"I Have Led A Clean Life" CEO Of Mondelēz International Irene Rosenfeld: Typical Jew Who Leads A "Clean Life" Buts Forces Wholesome Sodomy On The Goyim!
The sins that cry to Heaven for vengeanceQ. 925. HOW many such sins are there?A. Four.Q. 928. What is the second?A. The sin of Sodom, or carnal sin against nature, which is a voluntary shedding of the seed of nature, out of the due use of marriage, or lust with a different sex.Q. 929. What is the scripture proof of this?A. Out of Gen. xix. 13. where we read of the Sodomites, and their sin. “We will destroy this place because the cry of them hath increased before our Lord, who hath sent us to destroy them,” (and they were burnt with fire from heaven.)
For those unaware the Jewess who runs Mondelēz International is a Sodomite and promotes sodomy in her commercials for Honey Maid Graham Crackers. View the video here. She is so taken with sodomy that she terms sodomy as "wholesome". Apparently she wants to spread the joy of anal sex. Yes, even indoctrinating young children about the joys of anal sex. Who eats graham crackers? Graham crackers with milk? Kids do. And this Jew bitch wants all kids to eat her graham crackers and practice sodomy. Truly this Jew bitch is sick and twisted. She uses her position of power to force sodomy on the rest.
Here are a few insights into a perverted Jew mind:
CHICAGO, IL -- (Marketwired) -- 04/02/14 -- Mondelēz International Chairman and CEO Irene Rosenfeld told a gathering of North American Reform rabbis how Judaism guides her professional life and leadership of one of the world's largest food and beverage companies. Mondelēz International is the $35 billion global snacking powerhouse launched following Rosenfeld's strategic decision to spin-off the company's North American grocery operations (Kraft Foods Group) in October 2012.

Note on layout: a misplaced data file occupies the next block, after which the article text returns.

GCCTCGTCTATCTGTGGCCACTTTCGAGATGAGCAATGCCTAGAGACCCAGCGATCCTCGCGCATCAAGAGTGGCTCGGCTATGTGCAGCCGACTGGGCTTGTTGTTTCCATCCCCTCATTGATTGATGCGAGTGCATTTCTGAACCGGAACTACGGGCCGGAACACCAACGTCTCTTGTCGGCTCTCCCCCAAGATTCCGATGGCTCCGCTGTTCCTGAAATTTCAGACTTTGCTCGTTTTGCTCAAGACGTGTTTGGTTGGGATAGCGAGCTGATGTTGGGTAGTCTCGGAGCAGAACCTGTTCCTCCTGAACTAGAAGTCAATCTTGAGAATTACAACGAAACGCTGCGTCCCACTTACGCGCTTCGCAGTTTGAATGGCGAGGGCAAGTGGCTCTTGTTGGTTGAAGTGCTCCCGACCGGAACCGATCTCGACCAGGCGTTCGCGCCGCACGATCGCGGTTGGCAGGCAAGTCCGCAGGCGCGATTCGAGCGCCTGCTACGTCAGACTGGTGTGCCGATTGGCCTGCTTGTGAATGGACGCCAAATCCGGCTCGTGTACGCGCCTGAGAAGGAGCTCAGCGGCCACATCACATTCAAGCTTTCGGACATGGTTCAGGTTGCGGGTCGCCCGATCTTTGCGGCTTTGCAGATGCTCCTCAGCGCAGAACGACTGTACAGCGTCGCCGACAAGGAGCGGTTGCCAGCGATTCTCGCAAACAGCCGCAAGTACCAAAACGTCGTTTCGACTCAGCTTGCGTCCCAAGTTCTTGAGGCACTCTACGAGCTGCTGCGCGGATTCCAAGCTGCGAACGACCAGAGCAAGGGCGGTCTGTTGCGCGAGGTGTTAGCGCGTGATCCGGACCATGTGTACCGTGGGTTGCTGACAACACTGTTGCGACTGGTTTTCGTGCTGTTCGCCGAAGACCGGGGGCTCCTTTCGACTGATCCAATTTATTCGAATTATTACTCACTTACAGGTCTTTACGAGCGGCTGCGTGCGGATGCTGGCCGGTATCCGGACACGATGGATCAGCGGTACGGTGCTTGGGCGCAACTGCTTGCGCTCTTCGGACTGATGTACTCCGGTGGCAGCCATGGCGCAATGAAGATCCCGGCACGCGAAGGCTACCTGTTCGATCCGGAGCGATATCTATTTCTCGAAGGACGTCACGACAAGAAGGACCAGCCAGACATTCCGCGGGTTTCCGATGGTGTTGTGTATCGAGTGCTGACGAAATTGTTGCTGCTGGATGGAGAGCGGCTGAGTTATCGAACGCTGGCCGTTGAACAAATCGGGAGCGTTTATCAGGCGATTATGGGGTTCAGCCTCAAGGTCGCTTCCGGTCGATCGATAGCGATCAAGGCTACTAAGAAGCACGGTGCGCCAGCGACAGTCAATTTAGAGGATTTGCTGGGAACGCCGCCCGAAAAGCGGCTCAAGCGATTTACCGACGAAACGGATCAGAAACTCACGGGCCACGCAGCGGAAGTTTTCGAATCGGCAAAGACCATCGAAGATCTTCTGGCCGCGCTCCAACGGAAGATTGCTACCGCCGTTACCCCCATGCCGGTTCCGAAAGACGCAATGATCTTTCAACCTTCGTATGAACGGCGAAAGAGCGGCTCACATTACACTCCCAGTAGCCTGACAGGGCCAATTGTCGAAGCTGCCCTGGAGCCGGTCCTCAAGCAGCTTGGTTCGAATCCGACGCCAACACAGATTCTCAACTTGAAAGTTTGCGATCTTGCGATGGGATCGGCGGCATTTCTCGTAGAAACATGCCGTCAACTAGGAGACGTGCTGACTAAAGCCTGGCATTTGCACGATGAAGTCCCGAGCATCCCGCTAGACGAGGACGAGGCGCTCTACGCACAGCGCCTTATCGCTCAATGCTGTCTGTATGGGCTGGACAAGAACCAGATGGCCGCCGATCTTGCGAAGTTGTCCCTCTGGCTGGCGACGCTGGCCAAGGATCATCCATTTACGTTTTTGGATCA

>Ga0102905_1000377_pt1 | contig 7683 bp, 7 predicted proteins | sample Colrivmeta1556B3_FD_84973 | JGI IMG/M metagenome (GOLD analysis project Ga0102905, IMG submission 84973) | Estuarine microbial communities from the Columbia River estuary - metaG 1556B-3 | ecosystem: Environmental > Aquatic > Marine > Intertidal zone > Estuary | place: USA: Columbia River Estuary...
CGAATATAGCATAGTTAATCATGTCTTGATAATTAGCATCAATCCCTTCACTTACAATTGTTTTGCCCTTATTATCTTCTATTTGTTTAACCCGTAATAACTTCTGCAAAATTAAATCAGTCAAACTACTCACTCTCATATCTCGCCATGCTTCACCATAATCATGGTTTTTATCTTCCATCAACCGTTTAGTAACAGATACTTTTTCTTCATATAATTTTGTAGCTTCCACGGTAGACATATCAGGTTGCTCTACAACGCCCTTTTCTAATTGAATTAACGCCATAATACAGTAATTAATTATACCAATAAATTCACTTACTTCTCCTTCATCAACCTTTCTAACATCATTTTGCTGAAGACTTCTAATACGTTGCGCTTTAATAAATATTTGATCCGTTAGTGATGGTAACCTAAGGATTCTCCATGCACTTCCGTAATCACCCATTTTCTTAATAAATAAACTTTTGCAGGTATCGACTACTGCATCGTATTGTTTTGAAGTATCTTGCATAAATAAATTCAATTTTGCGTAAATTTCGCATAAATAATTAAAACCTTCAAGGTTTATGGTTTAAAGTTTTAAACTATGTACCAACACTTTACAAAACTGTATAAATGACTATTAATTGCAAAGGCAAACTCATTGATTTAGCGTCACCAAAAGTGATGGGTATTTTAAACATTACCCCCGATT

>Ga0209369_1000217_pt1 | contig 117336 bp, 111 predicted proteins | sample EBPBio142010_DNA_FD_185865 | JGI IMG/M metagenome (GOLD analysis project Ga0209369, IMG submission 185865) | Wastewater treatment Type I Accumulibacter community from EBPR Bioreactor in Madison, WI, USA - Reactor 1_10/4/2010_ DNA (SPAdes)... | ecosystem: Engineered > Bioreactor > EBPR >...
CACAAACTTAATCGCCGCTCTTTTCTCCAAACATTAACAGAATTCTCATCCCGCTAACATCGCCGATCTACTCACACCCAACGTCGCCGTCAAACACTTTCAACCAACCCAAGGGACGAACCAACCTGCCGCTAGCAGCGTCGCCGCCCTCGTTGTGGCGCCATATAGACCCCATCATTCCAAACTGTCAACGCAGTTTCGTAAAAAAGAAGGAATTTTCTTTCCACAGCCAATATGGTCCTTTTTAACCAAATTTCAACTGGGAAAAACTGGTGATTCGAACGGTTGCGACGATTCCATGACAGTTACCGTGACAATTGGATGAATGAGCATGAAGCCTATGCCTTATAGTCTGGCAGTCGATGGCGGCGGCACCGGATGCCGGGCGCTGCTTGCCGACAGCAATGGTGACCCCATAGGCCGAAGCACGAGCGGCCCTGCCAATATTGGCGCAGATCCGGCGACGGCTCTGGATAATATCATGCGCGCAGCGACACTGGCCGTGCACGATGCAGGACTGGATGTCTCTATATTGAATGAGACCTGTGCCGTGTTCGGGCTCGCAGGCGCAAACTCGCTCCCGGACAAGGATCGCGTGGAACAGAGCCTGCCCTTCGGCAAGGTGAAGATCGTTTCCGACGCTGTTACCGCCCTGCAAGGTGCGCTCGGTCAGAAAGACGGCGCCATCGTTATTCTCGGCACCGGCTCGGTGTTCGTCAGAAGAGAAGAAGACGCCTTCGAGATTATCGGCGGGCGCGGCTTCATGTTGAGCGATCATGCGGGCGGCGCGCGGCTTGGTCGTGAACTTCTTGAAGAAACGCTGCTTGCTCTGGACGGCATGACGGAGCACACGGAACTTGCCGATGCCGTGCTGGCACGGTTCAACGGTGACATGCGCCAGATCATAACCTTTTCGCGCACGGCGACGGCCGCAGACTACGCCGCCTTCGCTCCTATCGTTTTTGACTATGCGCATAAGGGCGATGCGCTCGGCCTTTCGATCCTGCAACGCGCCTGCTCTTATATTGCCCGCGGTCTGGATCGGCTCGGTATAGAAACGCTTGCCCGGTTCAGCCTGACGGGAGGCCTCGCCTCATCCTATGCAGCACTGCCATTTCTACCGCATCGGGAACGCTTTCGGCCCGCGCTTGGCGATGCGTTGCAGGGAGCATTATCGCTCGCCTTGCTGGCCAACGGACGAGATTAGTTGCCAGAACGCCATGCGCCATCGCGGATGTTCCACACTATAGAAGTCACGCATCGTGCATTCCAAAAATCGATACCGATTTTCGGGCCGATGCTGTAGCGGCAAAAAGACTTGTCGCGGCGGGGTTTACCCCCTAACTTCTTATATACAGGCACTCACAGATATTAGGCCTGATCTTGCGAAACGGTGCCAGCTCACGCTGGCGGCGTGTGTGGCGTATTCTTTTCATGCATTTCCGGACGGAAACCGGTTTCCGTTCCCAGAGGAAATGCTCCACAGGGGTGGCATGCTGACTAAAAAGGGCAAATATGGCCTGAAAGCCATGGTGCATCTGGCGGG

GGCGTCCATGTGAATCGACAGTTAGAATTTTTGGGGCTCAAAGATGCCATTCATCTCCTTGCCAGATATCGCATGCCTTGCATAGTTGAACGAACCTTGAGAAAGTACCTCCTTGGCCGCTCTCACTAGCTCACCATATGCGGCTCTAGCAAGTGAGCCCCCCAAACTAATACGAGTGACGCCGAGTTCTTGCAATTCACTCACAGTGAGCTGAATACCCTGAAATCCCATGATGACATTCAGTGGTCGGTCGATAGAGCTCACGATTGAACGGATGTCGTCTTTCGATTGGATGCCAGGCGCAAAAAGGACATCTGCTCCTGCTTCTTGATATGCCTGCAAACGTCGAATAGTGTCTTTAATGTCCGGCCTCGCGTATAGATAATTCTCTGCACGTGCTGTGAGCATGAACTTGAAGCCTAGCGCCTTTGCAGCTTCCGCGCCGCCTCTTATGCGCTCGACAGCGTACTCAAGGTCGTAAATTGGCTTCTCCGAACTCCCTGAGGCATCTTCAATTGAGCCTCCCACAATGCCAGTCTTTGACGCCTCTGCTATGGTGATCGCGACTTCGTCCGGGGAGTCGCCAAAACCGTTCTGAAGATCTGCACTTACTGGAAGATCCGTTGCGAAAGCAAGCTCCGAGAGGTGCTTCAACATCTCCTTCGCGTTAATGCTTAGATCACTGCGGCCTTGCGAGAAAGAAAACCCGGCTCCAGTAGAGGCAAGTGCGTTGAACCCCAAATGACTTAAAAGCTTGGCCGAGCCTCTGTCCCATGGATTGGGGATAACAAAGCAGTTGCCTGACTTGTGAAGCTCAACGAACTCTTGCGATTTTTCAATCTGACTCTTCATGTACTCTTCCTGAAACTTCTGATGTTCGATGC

Rosenfeld said that three Jewish precepts, in particular, inform her professional philosophy: They include the ethos of living a clean life; the imperative to follow the Golden Rule; and the Jewish obligation to practice Tikkun Olam, Hebrew for "repairing the world."
Rosenfeld addressed the 125th annual Convention of the Central Conference of American Rabbis (CCAR) in Chicago. The CCAR is the world's largest group of Jewish clergy, with over 2,000 member rabbis.
"My husband Richard and I attend Friday night services whenever I'm in town," said Rosenfeld, who belongs to North Shore Congregation Israel in Glencoe, Ill. "Shabbat continues to be for me and my family a wonderful respite from the hectic pace of the week."
In explaining Judaism's role in her business life, Rosenfeld described the multifaceted nature of its values:
She said that "living a clean life" allowed her to withstand the intense personal scrutiny of regulators, shareholder activists and paparazzi during Kraft's acquisition of Cadbury in 2009: "The UK media went to incredible lengths to dig up dirt on the person who was trying to acquire their beloved brands, but fortunately they didn't come up with anything scandalous, because I have led a clean life," she said.
The Golden Rule, overlooked by "a few bad Jewish apples" like Bernie Madoff, has taught her the importance of respect in business, she said. "Being successful does not require you to have a mean-spirited nickname. Nice guys -- and gals -- can finish first, if you simply treat others the way you would want to be treated." She said she always applies the Golden Rule in sensitive business situations, like acquisitions and consolidations.
Tikkun Olam, the Jewish obligation to care for the world and its inhabitants, informs not only Rosenfeld's personal life, but also her strategic decision-making when it comes to Mondelēz International, she said. "Protecting the well-being of our planet and its people is one of the five strategic pillars fueling our growth, and we've committed $400 million over 10 years to Cocoa Life, a massive cocoa sustainability effort. Together with our partners, we're helping hundreds of thousands of farmers in Ghana, Ivory Coast, the Dominican Republic, Indonesia, and other developing countries improve farming practices and earn higher incomes. Our efforts to protect the well-being of our planet are not only good for business, but they're also good for our souls."